Friday, April 19, 2024

Why Do We Go to Church?


by Casey McFall

Many people have stopped going to church or refuse to attend services regularly while using the following reasoning:

“Everyone there is a hypocrite, and I don’t want to be around those kinds of people.”

“The church is the people, not the building; so, I can worship God even in the middle of a corn field.”

“I can just sing at home and listen to a sermon online, so there is no reason for me to go to church.”

The thing is that there is truth in all of these statements. Churches are full of hypocrites; the church is not the building; and it is beneficial to worship God in our own homes. Why then do we go to church? Is it really required by God in the Bible, or is it a tradition of man that has evolved into a mistaken biblical doctrine?

The Requirement

There is only one verse in the entirety of the Bible that absolutely declares that Christians must go to church. Hebrews 10:25a states, “Not forsaking the assembling of ourselves together, as the manner of some is;…” Note that it does not say, “Go to church, period.” This is because, as indicated previously, the church is the people of God, not the building in which the people assemble themselves. However, in modern day vernacular we do refer to this “regular gathering of Christians” as “church,” and we are command to not “forsake” that. In other words, if the people of God have scheduled a time and a place for themselves to gather together, we should make it our top priority to not be absent!

The Hypocrites

Right about now readers may be asking, “What about the hypocrites? I don’t want to be around those kinds of people and feel discouraged in my faith by their hypocrisy.” First, allow me to commend the diligence in being picky about with whom we spend our time! Not nearly enough Christians are sufficiently careful when they choose their friends and acquaintances. This leads them into temptations and trials that they could have avoided!

To answer the question regarding hypocrites, the truth is that there are hypocrites everywhere. People naturally put on a front when they are around others. This may be an attempt to not only portray their best selves, but also to show their alignment with the group with which they are associating in order to receive greater acceptance and improve their own self-actualization. Moreover, both inside and outside of church, we will be surrounded by liars, adulterers, cheaters, murderers, and every other sort of sinful person. Consequently, are we really protecting ourselves simply by not going to church? When it comes down to it, we cannot realistically avoid being around these people, but we can choose with whom we spend our time!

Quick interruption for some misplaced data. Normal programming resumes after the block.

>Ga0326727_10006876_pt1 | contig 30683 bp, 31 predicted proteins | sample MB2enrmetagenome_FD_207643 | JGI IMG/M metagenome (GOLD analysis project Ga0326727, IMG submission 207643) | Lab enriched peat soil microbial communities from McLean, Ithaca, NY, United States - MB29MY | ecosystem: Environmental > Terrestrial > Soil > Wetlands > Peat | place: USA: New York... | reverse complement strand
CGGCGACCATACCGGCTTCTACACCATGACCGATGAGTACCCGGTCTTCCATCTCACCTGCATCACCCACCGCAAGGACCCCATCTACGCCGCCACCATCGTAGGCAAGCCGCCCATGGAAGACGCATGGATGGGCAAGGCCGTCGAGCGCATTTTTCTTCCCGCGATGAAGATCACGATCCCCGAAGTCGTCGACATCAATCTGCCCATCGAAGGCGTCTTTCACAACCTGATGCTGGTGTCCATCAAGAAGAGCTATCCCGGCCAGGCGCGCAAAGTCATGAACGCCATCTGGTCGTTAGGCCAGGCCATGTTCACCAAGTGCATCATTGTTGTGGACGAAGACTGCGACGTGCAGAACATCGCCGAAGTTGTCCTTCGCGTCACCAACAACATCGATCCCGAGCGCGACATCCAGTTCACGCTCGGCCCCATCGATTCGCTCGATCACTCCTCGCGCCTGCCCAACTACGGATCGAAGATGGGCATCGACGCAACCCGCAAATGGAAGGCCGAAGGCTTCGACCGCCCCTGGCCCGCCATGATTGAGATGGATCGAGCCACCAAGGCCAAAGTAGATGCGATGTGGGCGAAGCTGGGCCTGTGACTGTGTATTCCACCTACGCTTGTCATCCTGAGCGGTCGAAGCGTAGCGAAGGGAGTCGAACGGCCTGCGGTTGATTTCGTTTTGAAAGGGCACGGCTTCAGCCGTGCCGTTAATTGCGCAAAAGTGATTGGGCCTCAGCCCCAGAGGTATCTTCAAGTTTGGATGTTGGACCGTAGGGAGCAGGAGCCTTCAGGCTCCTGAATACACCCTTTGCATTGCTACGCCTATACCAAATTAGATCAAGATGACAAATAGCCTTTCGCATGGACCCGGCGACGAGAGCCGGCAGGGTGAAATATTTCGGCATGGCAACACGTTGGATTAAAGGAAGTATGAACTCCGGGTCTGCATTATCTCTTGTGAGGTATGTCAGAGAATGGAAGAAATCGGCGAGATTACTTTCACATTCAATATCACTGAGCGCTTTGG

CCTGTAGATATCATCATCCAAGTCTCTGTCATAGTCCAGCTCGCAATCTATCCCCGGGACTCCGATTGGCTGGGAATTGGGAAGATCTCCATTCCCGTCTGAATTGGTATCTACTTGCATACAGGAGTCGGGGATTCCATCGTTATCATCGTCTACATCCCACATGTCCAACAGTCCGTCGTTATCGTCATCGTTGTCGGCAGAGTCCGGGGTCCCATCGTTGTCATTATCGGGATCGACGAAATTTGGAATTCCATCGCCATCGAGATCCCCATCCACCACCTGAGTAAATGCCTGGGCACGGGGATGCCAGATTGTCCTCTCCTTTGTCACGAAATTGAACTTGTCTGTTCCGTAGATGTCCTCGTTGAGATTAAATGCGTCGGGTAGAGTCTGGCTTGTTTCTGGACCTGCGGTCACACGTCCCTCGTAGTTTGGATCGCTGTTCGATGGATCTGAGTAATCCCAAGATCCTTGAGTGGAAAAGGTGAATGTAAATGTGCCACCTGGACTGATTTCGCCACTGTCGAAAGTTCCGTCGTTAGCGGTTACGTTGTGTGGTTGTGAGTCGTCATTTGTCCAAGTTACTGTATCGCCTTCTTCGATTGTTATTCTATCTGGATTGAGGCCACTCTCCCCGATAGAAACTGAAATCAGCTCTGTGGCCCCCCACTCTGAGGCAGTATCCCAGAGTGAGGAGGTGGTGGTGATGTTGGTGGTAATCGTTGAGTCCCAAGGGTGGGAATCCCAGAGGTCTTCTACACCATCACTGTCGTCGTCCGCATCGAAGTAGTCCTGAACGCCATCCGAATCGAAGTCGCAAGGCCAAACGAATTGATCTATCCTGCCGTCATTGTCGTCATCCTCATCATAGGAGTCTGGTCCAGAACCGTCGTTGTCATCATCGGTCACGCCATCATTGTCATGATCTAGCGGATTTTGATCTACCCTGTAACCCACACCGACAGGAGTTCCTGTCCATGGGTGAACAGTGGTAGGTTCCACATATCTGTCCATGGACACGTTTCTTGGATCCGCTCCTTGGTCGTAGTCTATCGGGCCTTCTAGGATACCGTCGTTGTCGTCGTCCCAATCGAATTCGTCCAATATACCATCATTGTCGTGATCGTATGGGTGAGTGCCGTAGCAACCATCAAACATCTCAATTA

There will always be that person at church who is the chief gossip but publicly teaches that people of God should hold their tongues and learn to be peaceable. There may be that one person (or several people) who talks loudly about the grace and peace of God on Sunday, but he is living in sin and openly shares his misery every other day of the week. We should avoid these people like the plague! Spending time with them will only bring us down, discourage us, and negate the entire purpose of going to church. While these people might be more noticeable and easier to spot, there will also be those in the church who recognize and admit that they are not perfect themselves but that they are trying to be better. These are the people who are faithful in their walk with God and are striving every day to become closer to Him. We should focus on these people, make friends with them, and allow them to help us grow in the faith.